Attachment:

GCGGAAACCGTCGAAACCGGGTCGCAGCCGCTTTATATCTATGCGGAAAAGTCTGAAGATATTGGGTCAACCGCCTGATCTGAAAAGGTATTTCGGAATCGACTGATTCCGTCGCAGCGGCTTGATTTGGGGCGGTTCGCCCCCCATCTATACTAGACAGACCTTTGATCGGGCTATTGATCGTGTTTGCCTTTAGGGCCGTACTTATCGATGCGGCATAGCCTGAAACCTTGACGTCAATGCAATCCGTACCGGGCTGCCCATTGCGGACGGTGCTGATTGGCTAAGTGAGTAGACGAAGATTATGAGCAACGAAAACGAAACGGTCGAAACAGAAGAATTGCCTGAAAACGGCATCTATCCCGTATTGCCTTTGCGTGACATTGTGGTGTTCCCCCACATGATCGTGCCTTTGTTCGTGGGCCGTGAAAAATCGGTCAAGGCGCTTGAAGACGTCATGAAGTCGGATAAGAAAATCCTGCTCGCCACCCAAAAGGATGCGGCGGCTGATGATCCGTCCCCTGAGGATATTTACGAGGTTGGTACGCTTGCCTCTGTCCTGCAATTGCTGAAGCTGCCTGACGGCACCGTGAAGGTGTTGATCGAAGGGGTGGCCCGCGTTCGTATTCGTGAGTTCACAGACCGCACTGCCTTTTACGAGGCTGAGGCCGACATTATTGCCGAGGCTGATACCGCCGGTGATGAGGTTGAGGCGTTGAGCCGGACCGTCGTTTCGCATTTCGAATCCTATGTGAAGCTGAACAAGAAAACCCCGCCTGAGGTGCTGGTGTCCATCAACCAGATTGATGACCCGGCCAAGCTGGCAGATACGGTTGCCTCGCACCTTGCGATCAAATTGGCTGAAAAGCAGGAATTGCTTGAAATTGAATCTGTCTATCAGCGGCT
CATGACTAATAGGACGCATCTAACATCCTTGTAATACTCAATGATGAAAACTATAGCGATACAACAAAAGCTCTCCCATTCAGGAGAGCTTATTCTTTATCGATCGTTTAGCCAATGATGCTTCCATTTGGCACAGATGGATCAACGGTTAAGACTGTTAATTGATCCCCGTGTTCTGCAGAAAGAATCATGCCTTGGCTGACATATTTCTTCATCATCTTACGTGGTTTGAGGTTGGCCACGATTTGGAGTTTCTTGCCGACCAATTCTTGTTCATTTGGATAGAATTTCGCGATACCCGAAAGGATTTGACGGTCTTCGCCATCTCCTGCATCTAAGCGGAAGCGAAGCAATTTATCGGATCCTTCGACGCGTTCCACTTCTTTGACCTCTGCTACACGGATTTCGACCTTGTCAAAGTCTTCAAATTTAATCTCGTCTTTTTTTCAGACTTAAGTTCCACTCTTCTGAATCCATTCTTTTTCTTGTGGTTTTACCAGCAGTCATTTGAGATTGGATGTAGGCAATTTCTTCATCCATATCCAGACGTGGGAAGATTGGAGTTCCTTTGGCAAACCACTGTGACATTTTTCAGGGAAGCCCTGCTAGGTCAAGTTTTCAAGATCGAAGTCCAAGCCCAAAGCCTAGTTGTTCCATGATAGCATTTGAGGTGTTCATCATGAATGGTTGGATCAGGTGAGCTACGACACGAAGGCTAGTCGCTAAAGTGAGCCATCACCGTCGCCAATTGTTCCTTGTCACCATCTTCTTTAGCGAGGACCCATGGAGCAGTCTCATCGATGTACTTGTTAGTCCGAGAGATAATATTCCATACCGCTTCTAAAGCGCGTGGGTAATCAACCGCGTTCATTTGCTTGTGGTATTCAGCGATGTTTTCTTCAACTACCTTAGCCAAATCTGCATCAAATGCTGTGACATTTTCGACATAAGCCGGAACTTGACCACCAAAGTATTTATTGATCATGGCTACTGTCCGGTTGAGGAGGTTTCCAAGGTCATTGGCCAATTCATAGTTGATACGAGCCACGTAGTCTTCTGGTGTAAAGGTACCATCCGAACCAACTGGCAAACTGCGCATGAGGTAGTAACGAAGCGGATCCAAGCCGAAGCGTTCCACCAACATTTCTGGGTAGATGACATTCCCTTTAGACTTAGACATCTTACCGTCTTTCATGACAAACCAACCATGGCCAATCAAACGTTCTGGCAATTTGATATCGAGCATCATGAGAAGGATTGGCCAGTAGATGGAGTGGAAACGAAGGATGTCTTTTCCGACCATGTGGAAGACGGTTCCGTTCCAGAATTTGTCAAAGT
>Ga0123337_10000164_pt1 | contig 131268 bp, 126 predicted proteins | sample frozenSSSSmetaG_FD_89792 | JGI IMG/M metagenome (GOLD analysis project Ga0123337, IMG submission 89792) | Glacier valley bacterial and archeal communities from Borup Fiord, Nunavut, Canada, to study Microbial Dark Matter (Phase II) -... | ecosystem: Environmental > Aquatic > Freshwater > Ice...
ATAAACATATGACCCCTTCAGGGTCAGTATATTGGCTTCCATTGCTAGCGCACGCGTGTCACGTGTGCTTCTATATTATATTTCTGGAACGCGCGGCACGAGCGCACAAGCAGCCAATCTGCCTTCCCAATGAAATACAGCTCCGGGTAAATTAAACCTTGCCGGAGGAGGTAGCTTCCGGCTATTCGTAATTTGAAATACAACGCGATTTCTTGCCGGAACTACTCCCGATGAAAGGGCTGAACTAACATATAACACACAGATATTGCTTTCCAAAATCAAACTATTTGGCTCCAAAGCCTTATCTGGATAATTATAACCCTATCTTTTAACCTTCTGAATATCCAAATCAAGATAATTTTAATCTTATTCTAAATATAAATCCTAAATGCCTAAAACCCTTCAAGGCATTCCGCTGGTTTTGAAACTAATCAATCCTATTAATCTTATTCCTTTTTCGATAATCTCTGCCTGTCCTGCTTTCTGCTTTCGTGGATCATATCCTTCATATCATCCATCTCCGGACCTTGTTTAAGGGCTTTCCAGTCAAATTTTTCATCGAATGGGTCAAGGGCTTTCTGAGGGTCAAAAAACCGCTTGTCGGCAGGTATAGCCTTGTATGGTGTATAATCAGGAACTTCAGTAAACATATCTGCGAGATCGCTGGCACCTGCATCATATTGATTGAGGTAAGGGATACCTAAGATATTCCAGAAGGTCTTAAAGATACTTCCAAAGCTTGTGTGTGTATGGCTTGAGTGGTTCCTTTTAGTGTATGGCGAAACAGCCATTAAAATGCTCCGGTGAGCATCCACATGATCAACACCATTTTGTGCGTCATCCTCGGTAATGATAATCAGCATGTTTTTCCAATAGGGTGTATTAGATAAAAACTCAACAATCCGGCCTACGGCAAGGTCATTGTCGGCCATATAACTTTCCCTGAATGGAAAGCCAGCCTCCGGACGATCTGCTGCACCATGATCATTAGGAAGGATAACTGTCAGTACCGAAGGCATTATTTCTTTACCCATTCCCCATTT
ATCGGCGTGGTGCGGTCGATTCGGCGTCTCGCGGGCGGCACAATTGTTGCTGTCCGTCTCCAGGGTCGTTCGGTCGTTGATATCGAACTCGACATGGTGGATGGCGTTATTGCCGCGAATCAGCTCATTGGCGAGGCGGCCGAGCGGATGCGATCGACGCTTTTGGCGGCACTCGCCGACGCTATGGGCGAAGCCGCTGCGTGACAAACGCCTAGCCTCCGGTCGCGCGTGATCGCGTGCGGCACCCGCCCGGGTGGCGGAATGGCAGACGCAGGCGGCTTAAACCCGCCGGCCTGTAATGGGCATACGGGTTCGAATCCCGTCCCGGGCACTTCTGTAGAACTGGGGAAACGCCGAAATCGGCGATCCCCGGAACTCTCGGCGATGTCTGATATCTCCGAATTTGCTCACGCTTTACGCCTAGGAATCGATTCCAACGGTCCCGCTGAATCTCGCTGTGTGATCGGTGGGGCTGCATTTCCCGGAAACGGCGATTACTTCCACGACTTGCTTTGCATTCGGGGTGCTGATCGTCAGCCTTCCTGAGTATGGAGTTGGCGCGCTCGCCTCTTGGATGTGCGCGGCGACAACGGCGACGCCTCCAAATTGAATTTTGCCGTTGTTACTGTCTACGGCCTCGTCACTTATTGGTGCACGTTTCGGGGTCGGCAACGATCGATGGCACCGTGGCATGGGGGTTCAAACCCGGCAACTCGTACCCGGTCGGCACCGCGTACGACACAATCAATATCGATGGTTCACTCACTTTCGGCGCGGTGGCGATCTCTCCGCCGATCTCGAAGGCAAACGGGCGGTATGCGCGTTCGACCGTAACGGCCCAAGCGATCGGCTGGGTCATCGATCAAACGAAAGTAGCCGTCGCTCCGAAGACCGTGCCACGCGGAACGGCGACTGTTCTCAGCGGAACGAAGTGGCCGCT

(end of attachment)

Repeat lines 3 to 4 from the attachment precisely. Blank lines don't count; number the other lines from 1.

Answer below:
>Ga0123337_10000164_pt1 | contig 131268 bp, 126 predicted proteins | sample frozenSSSSmetaG_FD_89792 | JGI IMG/M metagenome (GOLD analysis project Ga0123337, IMG submission 89792) | Glacier valley bacterial and archeal communities from Borup Fiord, Nunavut, Canada, to study Microbial Dark Matter (Phase II) -... | ecosystem: Environmental > Aquatic > Freshwater > Ice...
ATAAACATATGACCCCTTCAGGGTCAGTATATTGGCTTCCATTGCTAGCGCACGCGTGTCACGTGTGCTTCTATATTATATTTCTGGAACGCGCGGCACGAGCGCACAAGCAGCCAATCTGCCTTCCCAATGAAATACAGCTCCGGGTAAATTAAACCTTGCCGGAGGAGGTAGCTTCCGGCTATTCGTAATTTGAAATACAACGCGATTTCTTGCCGGAACTACTCCCGATGAAAGGGCTGAACTAACATATAACACACAGATATTGCTTTCCAAAATCAAACTATTTGGCTCCAAAGCCTTATCTGGATAATTATAACCCTATCTTTTAACCTTCTGAATATCCAAATCAAGATAATTTTAATCTTATTCTAAATATAAATCCTAAATGCCTAAAACCCTTCAAGGCATTCCGCTGGTTTTGAAACTAATCAATCCTATTAATCTTATTCCTTTTTCGATAATCTCTGCCTGTCCTGCTTTCTGCTTTCGTGGATCATATCCTTCATATCATCCATCTCCGGACCTTGTTTAAGGGCTTTCCAGTCAAATTTTTCATCGAATGGGTCAAGGGCTTTCTGAGGGTCAAAAAACCGCTTGTCGGCAGGTATAGCCTTGTATGGTGTATAATCAGGAACTTCAGTAAACATATCTGCGAGATCGCTGGCACCTGCATCATATTGATTGAGGTAAGGGATACCTAAGATATTCCAGAAGGTCTTAAAGATACTTCCAAAGCTTGTGTGTGTATGGCTTGAGTGGTTCCTTTTAGTGTATGGCGAAACAGCCATTAAAATGCTCCGGTGAGCATCCACATGATCAACACCATTTTGTGCGTCATCCTCGGTAATGATAATCAGCATGTTTTTCCAATAGGGTGTATTAGATAAAAACTCAACAATCCGGCCTACGGCAAGGTCATTGTCGGCCATATAACTTTCCCTGAATGGAAAGCCAGCCTCCGGACGATCTGCTGCACCATGATCATTAGGAAGGATAACTGTCAGTACCGAAGGCATTATTTCTTTACCCATTCCCCATTT